Team AxIS

Overall Objectives
Scientific Foundations
Application Domains
New Results
Contracts and Grants with Industry
Other Grants and Activities

Section: Other Grants and Activities

European Initiatives

EuropeAID Project: For Archaeology of Ancient Asian Texts (AAT)

Participants : Marc Csernel, Sergiu Chelcea, Jean-Nicolas Turlier, Yves Lechevallier, Brigitte Trousse.

Contract Reference: IT ASIA Contract 2004/091-775

In 2005 we started our project called ``AAT'' in the context of the EuropAid (DG1) projects and more precisely of the Asia Information Technology (I.T. Asia). We collaborated mainly with F. Patte (Ecole Française d'Extrême Orient (E.F.E.O.)) Pascale Haag (EHESS, Centre d'études de l'Inde et de l'Asie du Sud, Paris), M. Le Pouliquen and P. Bertrand (ENST B).

The objective of the AAT

Ancient texts, whether religious, scientific or philosophic are known to us due to the patient and vigilant work of scribes who, from centuries to centuries, have copied and copied again successive versions of an original text (usually lost for ever).

So there is a chain of copies starting with the original text and continued by an immense tree of hundreds of copies that has grown more or less like a genealogical tree.

They are never identical to each other, sometimes extremely different. Parts of the original are missing, fragments are not readable anymore, some have been miscopied, and some others have been voluntarily transformed. This is particularly true for the large Indian subcontinent where at least one third of the manuscript existing through the whole world are supposed to exist, mostly unpreserved, unreferenced , and being at mercy of any accidental event. Even during the 20th century manuscripts were copied by hand by armies of scholars.

Still a question remains unsolved as to how to compare hundreds of different copies of a same original ancient text, and to decide which fragments are original and which ones are not in order to re-build the original document.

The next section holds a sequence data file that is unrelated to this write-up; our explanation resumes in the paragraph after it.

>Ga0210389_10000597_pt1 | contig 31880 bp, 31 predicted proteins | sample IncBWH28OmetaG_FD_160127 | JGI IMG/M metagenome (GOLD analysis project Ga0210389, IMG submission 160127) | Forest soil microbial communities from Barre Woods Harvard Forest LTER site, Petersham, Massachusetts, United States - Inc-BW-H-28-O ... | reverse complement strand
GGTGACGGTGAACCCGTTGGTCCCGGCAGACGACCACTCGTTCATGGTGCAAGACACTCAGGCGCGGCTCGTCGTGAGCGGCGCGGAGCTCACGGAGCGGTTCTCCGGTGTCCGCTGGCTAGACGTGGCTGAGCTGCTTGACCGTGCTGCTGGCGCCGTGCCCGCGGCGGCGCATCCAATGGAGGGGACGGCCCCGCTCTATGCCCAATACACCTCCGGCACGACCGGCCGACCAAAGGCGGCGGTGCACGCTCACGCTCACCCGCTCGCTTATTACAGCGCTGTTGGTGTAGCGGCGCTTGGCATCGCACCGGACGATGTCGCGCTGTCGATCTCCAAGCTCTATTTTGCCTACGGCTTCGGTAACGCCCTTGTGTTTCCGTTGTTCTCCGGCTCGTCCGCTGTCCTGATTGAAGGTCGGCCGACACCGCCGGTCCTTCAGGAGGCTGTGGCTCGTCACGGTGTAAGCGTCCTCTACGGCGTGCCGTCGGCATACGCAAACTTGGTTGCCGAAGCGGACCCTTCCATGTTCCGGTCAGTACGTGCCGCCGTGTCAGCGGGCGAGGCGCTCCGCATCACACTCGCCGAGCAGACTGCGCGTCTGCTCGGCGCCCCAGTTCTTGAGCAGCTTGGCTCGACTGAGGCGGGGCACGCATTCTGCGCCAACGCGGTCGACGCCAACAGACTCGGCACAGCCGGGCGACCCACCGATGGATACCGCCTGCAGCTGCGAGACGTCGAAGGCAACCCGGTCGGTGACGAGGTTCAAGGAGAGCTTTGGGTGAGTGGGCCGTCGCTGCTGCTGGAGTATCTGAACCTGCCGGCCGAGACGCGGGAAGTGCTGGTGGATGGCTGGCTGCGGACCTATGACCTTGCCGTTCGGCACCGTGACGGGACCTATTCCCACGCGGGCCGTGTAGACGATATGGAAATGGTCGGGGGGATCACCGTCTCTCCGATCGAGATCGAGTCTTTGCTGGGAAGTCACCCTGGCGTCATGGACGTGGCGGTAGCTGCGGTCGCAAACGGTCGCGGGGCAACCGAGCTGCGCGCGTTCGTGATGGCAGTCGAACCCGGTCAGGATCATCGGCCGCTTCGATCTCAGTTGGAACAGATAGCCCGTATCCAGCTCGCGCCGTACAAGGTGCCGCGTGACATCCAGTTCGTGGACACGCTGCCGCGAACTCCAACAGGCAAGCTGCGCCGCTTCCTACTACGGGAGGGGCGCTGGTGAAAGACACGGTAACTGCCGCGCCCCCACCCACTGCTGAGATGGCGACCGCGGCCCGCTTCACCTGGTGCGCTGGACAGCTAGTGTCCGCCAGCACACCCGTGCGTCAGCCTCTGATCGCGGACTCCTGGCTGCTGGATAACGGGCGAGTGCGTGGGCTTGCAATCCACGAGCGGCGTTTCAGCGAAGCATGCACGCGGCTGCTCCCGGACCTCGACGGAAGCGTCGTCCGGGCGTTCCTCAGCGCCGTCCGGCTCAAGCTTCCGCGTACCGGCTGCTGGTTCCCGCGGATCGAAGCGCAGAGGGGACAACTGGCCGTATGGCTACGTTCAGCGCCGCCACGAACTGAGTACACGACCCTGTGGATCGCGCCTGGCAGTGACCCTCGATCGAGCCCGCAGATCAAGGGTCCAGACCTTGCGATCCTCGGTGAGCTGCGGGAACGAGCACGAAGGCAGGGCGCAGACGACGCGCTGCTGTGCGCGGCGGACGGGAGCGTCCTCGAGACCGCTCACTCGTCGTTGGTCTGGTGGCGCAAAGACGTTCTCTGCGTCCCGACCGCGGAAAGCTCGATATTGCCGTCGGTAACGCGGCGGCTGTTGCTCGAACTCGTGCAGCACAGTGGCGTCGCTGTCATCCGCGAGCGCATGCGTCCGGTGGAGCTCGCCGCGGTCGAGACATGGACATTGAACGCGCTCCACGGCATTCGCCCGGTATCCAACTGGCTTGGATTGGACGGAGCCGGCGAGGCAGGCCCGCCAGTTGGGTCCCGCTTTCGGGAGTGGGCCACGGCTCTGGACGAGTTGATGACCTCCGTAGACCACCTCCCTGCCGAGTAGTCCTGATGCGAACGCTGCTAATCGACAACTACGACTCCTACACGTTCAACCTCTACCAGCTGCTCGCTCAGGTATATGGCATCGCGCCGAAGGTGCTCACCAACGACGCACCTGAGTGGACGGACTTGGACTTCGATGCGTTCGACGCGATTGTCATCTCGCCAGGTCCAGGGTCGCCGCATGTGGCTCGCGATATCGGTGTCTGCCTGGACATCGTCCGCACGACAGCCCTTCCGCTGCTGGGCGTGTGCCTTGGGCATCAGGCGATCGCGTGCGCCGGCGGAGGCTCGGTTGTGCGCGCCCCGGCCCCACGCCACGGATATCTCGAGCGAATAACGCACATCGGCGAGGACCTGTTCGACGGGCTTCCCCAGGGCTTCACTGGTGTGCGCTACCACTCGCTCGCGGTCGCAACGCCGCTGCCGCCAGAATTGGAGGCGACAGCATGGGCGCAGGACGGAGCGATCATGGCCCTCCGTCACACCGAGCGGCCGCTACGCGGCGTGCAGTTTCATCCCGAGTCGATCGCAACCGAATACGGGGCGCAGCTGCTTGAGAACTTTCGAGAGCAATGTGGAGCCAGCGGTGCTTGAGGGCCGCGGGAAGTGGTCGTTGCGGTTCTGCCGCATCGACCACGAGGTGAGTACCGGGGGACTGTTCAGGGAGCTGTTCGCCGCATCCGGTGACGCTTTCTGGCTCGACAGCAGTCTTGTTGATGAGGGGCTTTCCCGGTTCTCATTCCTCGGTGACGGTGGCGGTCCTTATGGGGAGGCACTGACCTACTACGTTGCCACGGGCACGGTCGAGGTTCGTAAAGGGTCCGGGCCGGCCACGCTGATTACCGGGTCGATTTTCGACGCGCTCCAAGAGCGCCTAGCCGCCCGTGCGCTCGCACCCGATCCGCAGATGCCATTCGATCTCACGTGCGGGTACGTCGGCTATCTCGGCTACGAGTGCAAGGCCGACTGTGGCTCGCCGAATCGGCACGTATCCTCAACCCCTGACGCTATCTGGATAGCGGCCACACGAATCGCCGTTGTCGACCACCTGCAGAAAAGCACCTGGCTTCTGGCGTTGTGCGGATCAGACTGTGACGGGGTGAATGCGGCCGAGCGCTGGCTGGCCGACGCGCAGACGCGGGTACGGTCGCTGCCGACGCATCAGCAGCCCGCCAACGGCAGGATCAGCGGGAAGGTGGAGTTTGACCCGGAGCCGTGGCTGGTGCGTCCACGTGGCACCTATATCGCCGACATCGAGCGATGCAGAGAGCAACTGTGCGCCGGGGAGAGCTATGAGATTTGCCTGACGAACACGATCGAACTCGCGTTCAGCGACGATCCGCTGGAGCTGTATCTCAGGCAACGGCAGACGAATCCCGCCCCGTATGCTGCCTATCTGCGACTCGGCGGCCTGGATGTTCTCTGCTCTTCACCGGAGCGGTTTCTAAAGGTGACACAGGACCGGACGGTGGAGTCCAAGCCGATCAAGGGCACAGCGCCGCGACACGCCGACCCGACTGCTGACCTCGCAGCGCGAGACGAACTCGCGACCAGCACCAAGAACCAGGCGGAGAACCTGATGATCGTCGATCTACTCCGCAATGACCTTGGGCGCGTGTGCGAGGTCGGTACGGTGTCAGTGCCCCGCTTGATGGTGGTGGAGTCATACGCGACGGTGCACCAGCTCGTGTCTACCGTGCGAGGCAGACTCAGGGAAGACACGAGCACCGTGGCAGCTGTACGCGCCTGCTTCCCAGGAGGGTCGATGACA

Specific software has recently been designed for Latin and Greek scripts which open new avenues to study ancient texts from Roman and Hellenistic periods. It is the aim of the present project to design a most advanced IT tool for ``archaeology of ancient Asian texts''. Such IT Tool will be based strictly on open source.

Contributions to program

This project involves AxIS as the applicant of the project and three others partners: University ``La Sapienza'' in Rome (Facoltà di Studi Orientali), the Bhandarkar Institute of Oriental Studies (BORI) in Poona (India) and the Mahendra Sanskrit University of Kathmandu (Népal).

Our three partners will dedicate their force to the collection of manuscripts of a famous Indian grammatical text: The Kâçikâvritti or ``Benares glosses''. This text is the oldest comment (around the 7th century) of the Panini grammar, the world oldest example of generative grammar. It is well known trough hundreds of manuscripts disseminated all around the Indian subcontinent. These manuscripts are dated from the 12th century to the beginning of the 20th century. They are supposed to display the representation of the same text, but because of the time, their completeness is only partially assumed, and they can differ from each other.

AxIS is developing all the software to be used in the different steps of the project:

One could wonder what is the need for a specific project to compare different Sanskrit texts, as tools such as the famous Unix DIFF exist since a long time. The response is given by some of the Sanskrit writing specificities:

Four internships were carried out on this project: S. Tandabany (2005), M. Dufresne (2005) S. Kebbache (2005) and J.N. Turlier [72] this year. A closing workshop co-organised by F. Patte and M. Csernel has been done in Pune (India) [68] (cf. section  9.1.3 ).

Other Collaborations


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